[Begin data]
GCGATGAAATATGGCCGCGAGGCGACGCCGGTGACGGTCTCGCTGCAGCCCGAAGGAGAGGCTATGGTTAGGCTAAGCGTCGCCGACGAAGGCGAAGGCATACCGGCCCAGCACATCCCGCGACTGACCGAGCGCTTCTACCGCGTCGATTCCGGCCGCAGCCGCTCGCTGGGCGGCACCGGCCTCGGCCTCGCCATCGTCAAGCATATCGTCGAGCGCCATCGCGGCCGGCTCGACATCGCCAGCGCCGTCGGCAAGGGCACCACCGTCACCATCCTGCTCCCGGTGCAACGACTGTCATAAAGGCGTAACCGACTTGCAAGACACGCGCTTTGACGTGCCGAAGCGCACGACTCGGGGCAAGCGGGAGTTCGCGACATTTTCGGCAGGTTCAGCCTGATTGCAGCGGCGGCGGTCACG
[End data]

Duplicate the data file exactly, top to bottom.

GCGATGAAATATGGCCGCGAGGCGACGCCGGTGACGGTCTCGCTGCAGCCCGAAGGAGAGGCTATGGTTAGGCTAAGCGTCGCCGACGAAGGCGAAGGCATACCGGCCCAGCACATCCCGCGACTGACCGAGCGCTTCTACCGCGTCGATTCCGGCCGCAGCCGCTCGCTGGGCGGCACCGGCCTCGGCCTCGCCATCGTCAAGCATATCGTCGAGCGCCATCGCGGCCGGCTCGACATCGCCAGCGCCGTCGGCAAGGGCACCACCGTCACCATCCTGCTCCCGGTGCAACGACTGTCATAAAGGCGTAACCGACTTGCAAGACACGCGCTTTGACGTGCCGAAGCGCACGACTCGGGGCAAGCGGGAGTTCGCGACATTTTCGGCAGGTTCAGCCTGATTGCAGCGGCGGCGGTCACG